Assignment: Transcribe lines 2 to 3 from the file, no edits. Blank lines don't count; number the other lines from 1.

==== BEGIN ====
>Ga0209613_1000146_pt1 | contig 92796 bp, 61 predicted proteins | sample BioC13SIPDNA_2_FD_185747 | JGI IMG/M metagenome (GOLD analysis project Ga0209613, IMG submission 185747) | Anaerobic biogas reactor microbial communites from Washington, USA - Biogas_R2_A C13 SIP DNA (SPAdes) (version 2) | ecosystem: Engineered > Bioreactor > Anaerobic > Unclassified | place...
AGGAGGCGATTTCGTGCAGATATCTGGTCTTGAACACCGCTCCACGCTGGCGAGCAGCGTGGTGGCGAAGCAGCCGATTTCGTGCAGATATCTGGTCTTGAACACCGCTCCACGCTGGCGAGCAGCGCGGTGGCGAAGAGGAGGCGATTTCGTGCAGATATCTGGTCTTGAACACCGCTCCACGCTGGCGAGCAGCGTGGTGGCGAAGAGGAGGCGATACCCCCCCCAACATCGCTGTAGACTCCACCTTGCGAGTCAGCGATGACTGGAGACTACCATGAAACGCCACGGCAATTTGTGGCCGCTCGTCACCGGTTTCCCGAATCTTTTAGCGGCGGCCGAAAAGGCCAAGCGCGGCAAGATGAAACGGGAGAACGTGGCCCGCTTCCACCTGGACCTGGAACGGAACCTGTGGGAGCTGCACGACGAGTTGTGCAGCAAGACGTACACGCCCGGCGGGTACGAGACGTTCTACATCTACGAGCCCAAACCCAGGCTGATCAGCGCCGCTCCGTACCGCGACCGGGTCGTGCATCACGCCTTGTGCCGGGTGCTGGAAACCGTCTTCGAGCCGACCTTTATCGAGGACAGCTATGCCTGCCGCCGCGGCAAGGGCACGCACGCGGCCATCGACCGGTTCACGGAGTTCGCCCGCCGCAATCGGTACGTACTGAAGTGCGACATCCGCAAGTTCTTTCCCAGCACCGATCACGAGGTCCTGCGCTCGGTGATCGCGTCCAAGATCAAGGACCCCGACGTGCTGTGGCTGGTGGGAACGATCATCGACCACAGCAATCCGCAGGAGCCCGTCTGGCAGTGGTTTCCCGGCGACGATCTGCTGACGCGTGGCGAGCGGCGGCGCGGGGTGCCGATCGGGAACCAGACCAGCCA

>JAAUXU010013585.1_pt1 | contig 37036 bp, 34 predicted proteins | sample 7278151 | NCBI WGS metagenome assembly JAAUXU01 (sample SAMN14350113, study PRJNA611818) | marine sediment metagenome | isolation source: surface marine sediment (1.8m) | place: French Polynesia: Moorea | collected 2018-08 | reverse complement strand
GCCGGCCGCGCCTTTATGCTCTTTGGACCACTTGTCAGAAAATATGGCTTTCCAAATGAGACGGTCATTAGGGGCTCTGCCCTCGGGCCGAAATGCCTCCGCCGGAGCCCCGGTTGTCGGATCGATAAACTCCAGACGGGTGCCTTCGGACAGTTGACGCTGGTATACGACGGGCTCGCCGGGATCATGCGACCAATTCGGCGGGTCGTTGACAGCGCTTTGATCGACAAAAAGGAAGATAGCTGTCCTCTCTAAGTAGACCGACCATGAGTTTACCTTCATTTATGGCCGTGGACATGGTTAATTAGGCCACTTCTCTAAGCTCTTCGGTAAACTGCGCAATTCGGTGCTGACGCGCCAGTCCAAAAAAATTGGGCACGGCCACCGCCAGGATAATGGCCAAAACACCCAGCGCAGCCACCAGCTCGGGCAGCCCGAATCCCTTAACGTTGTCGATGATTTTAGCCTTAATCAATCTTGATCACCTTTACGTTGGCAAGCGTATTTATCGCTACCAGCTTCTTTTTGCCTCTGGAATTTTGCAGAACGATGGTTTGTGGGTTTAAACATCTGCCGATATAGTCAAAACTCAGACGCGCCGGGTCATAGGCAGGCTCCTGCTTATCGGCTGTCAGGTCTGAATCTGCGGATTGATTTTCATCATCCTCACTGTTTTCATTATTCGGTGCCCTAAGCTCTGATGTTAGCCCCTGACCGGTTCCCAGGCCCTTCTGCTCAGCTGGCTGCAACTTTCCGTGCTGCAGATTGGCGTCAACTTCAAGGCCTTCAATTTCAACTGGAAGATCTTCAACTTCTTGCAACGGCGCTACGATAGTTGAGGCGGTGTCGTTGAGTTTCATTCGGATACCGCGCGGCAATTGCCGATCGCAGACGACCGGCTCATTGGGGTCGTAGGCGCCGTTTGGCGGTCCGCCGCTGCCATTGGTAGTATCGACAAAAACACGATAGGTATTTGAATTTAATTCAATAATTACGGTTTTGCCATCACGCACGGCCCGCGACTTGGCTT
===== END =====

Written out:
AGGAGGCGATTTCGTGCAGATATCTGGTCTTGAACACCGCTCCACGCTGGCGAGCAGCGTGGTGGCGAAGCAGCCGATTTCGTGCAGATATCTGGTCTTGAACACCGCTCCACGCTGGCGAGCAGCGCGGTGGCGAAGAGGAGGCGATTTCGTGCAGATATCTGGTCTTGAACACCGCTCCACGCTGGCGAGCAGCGTGGTGGCGAAGAGGAGGCGATACCCCCCCCAACATCGCTGTAGACTCCACCTTGCGAGTCAGCGATGACTGGAGACTACCATGAAACGCCACGGCAATTTGTGGCCGCTCGTCACCGGTTTCCCGAATCTTTTAGCGGCGGCCGAAAAGGCCAAGCGCGGCAAGATGAAACGGGAGAACGTGGCCCGCTTCCACCTGGACCTGGAACGGAACCTGTGGGAGCTGCACGACGAGTTGTGCAGCAAGACGTACACGCCCGGCGGGTACGAGACGTTCTACATCTACGAGCCCAAACCCAGGCTGATCAGCGCCGCTCCGTACCGCGACCGGGTCGTGCATCACGCCTTGTGCCGGGTGCTGGAAACCGTCTTCGAGCCGACCTTTATCGAGGACAGCTATGCCTGCCGCCGCGGCAAGGGCACGCACGCGGCCATCGACCGGTTCACGGAGTTCGCCCGCCGCAATCGGTACGTACTGAAGTGCGACATCCGCAAGTTCTTTCCCAGCACCGATCACGAGGTCCTGCGCTCGGTGATCGCGTCCAAGATCAAGGACCCCGACGTGCTGTGGCTGGTGGGAACGATCATCGACCACAGCAATCCGCAGGAGCCCGTCTGGCAGTGGTTTCCCGGCGACGATCTGCTGACGCGTGGCGAGCGGCGGCGCGGGGTGCCGATCGGGAACCAGACCAGCCA

>JAAUXU010013585.1_pt1 | contig 37036 bp, 34 predicted proteins | sample 7278151 | NCBI WGS metagenome assembly JAAUXU01 (sample SAMN14350113, study PRJNA611818) | marine sediment metagenome | isolation source: surface marine sediment (1.8m) | place: French Polynesia: Moorea | collected 2018-08 | reverse complement strand